Review: Sigh.  This book is lovely. I’ve never been to the Ukraine. I have no family members who were a part of World War II (at least none that I know) My grandfather was too young to be drafted, but I imagine his father may have been called to service.  I don’t really know.  Genealogy isn’t really my thing and my family is pretty bad at passing our history down.  But I felt connected to the story and its characters in a way I didn’t think possible.

**UPDATE** My mother emailed me to correct the misconception my family doesn’t share our history.  Ahem: My great Uncle as well as my great-grandfather were World War II veterans. My grandfather is a Korean War veteran, her cousin is a Vietnam War veteran,  my father and my uncle served during peacetime, and my cousin just returned from his second tour in Afghanistan. I knew about the more recent ones (cousin, father, grandfather, uncle, etc) but hadn’t a clue about the World War II vets.  Yay for history!

I mean, take the opening:

“There is a Ukrainian legend that once each year, on the night of Ivana Kupala, a magical flower blooms in the heart of the forest.  Anyone who finds it will be granted their heart’s desire: the ability to hear the trees whisper and watch them dance, the power to make anyone fall in love with them, the magic to make barren lands bear fruit and barren women fruitful.  It is a single red flower with several names: tsvit paporot, liubava, chervona ruta.  The legendary bloom can grant wishes, open the doorway to the past, and awaken spirits to visit with loved ones.”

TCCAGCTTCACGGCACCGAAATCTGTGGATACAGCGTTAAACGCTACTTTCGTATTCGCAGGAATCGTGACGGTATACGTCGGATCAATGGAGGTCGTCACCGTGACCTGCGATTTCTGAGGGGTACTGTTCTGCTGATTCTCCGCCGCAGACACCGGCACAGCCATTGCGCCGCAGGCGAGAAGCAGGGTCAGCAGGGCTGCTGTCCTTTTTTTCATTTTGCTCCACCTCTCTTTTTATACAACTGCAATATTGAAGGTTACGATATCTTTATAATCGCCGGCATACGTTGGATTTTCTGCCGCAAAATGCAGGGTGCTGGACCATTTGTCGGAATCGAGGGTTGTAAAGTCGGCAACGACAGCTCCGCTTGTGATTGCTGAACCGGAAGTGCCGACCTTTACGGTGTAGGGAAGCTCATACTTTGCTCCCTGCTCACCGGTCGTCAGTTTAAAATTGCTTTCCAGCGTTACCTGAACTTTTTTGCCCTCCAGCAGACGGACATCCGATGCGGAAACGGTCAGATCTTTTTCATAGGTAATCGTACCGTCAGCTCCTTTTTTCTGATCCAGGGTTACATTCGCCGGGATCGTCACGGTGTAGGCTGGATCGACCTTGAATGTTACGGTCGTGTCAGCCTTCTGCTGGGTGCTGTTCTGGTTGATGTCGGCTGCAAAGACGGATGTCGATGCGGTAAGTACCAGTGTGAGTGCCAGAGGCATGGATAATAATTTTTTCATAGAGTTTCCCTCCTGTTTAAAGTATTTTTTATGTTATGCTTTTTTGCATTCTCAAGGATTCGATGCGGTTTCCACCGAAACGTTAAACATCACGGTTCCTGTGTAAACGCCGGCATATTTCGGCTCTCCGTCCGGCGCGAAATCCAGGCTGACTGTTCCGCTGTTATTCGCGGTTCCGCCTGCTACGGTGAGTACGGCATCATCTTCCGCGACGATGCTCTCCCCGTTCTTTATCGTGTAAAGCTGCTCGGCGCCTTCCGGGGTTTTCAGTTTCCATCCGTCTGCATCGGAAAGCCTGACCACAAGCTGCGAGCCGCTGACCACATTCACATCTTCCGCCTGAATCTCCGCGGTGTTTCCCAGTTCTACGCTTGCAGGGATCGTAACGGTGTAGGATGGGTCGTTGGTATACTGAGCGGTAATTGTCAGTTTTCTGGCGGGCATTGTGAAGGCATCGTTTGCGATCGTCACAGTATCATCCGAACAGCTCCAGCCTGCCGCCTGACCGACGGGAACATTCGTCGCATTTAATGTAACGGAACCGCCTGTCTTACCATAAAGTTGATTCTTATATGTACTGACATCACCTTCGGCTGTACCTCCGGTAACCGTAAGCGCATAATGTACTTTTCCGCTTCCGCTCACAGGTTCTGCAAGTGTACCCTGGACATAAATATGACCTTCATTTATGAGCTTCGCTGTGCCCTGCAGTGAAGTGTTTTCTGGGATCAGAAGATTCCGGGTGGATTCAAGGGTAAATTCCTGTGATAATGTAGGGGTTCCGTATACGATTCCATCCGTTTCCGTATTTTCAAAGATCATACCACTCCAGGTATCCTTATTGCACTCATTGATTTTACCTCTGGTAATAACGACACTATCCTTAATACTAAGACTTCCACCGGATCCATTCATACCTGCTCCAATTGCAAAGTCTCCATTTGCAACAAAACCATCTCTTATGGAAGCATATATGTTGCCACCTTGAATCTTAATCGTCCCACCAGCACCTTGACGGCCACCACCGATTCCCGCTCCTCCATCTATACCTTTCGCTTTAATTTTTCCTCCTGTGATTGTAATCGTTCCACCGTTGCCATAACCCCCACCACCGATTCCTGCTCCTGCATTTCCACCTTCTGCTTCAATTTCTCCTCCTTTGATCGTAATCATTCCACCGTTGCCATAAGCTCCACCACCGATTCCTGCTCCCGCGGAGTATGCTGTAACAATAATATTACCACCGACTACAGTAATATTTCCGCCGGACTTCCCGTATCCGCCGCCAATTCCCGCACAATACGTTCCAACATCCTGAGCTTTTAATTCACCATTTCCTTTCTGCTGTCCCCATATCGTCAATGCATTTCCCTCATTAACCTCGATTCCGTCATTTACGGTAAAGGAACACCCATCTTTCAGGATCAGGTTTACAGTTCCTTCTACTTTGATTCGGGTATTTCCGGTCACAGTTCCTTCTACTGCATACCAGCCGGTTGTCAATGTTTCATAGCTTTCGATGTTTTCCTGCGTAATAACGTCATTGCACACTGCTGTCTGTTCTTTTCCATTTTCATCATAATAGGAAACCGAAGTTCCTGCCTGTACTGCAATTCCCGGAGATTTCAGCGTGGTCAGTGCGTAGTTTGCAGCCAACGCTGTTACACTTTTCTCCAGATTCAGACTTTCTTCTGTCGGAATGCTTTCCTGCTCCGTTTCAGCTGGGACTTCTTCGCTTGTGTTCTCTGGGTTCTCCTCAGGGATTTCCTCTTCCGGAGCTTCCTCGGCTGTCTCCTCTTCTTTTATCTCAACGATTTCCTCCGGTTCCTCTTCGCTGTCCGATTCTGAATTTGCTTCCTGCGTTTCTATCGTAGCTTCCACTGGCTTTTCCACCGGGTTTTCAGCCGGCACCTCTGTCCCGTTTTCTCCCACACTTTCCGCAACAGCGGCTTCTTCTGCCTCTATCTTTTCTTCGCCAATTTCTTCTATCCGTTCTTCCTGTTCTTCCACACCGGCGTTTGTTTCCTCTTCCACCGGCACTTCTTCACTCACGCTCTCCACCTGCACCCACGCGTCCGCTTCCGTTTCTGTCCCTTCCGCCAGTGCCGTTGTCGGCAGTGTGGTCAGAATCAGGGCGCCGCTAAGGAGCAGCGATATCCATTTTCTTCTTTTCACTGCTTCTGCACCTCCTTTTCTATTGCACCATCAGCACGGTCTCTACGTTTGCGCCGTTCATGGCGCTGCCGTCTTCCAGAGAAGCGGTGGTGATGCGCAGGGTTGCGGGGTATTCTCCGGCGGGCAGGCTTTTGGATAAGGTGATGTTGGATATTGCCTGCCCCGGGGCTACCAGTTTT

Isn’t that beautiful?

I stumbled across this book on the Kindle Owners Lending Library tab on Amazon because I was trying to find a book under $1.99. Lupescu was a semifinalist in the 2008 Amazon Breakthrough Novelist Award for this novel, and I thought I would give it a shot.  $1.99 wasn’t too much to lose if it ended up being a shitty book. As soon as I started reading, I couldn’t stop.  I turned down an invite to go out  Saturday night because I was more interested in sitting in my pajamas reading.  (This isn’t unusual – sorry I’m boring, friends)

The story follows Nadya, a sixteen year old Ukrainian girl who lives in a rural village with her family as World War II begins to make Ukraine a really awful place.  Everyone around her dies.  She sees some of the worst things humanity can do to each other (multiple rapes, soldiers burning the skin off of a young Jewish girl’s hands, and soldiers brutally beating her boyfriend while taking him away – probably to his death) but somehow survives and builds a moderately happy life for herself in Chicago.  But the only way she can survive is by burying her past.